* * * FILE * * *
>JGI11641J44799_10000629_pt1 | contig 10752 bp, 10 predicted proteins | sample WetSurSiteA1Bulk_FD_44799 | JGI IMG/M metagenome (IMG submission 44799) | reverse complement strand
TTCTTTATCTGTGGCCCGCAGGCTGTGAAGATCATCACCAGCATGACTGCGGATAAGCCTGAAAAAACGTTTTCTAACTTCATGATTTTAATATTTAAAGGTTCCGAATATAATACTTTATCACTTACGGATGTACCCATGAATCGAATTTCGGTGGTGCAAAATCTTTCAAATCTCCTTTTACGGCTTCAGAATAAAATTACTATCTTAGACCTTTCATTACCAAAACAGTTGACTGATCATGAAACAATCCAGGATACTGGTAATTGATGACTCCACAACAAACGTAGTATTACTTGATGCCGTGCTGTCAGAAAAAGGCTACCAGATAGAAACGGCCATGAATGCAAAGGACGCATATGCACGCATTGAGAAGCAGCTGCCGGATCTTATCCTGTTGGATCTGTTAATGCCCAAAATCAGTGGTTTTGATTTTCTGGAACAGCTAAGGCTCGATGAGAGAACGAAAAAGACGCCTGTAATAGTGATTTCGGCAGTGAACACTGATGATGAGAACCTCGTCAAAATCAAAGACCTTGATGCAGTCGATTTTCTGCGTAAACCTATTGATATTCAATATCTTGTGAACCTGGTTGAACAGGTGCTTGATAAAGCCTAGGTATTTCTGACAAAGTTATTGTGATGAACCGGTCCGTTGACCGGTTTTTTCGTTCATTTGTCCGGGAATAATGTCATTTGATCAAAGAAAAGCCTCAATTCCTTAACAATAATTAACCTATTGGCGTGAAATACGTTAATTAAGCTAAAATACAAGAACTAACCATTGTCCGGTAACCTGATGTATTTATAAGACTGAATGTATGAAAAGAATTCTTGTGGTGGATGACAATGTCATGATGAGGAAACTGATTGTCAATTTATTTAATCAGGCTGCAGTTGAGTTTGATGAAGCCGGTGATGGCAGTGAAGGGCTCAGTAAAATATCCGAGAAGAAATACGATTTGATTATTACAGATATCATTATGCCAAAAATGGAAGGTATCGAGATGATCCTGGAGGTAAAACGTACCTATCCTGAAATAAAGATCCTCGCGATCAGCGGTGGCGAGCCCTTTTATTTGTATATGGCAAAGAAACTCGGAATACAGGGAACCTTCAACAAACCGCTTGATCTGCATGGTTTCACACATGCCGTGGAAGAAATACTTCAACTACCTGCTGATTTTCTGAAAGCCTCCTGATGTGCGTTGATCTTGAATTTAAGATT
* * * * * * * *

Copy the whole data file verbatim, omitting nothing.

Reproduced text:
>JGI11641J44799_10000629_pt1 | contig 10752 bp, 10 predicted proteins | sample WetSurSiteA1Bulk_FD_44799 | JGI IMG/M metagenome (IMG submission 44799) | reverse complement strand
TTCTTTATCTGTGGCCCGCAGGCTGTGAAGATCATCACCAGCATGACTGCGGATAAGCCTGAAAAAACGTTTTCTAACTTCATGATTTTAATATTTAAAGGTTCCGAATATAATACTTTATCACTTACGGATGTACCCATGAATCGAATTTCGGTGGTGCAAAATCTTTCAAATCTCCTTTTACGGCTTCAGAATAAAATTACTATCTTAGACCTTTCATTACCAAAACAGTTGACTGATCATGAAACAATCCAGGATACTGGTAATTGATGACTCCACAACAAACGTAGTATTACTTGATGCCGTGCTGTCAGAAAAAGGCTACCAGATAGAAACGGCCATGAATGCAAAGGACGCATATGCACGCATTGAGAAGCAGCTGCCGGATCTTATCCTGTTGGATCTGTTAATGCCCAAAATCAGTGGTTTTGATTTTCTGGAACAGCTAAGGCTCGATGAGAGAACGAAAAAGACGCCTGTAATAGTGATTTCGGCAGTGAACACTGATGATGAGAACCTCGTCAAAATCAAAGACCTTGATGCAGTCGATTTTCTGCGTAAACCTATTGATATTCAATATCTTGTGAACCTGGTTGAACAGGTGCTTGATAAAGCCTAGGTATTTCTGACAAAGTTATTGTGATGAACCGGTCCGTTGACCGGTTTTTTCGTTCATTTGTCCGGGAATAATGTCATTTGATCAAAGAAAAGCCTCAATTCCTTAACAATAATTAACCTATTGGCGTGAAATACGTTAATTAAGCTAAAATACAAGAACTAACCATTGTCCGGTAACCTGATGTATTTATAAGACTGAATGTATGAAAAGAATTCTTGTGGTGGATGACAATGTCATGATGAGGAAACTGATTGTCAATTTATTTAATCAGGCTGCAGTTGAGTTTGATGAAGCCGGTGATGGCAGTGAAGGGCTCAGTAAAATATCCGAGAAGAAATACGATTTGATTATTACAGATATCATTATGCCAAAAATGGAAGGTATCGAGATGATCCTGGAGGTAAAACGTACCTATCCTGAAATAAAGATCCTCGCGATCAGCGGTGGCGAGCCCTTTTATTTGTATATGGCAAAGAAACTCGGAATACAGGGAACCTTCAACAAACCGCTTGATCTGCATGGTTTCACACATGCCGTGGAAGAAATACTTCAACTACCTGCTGATTTTCTGAAAGCCTCCTGATGTGCGTTGATCTTGAATTTAAGATT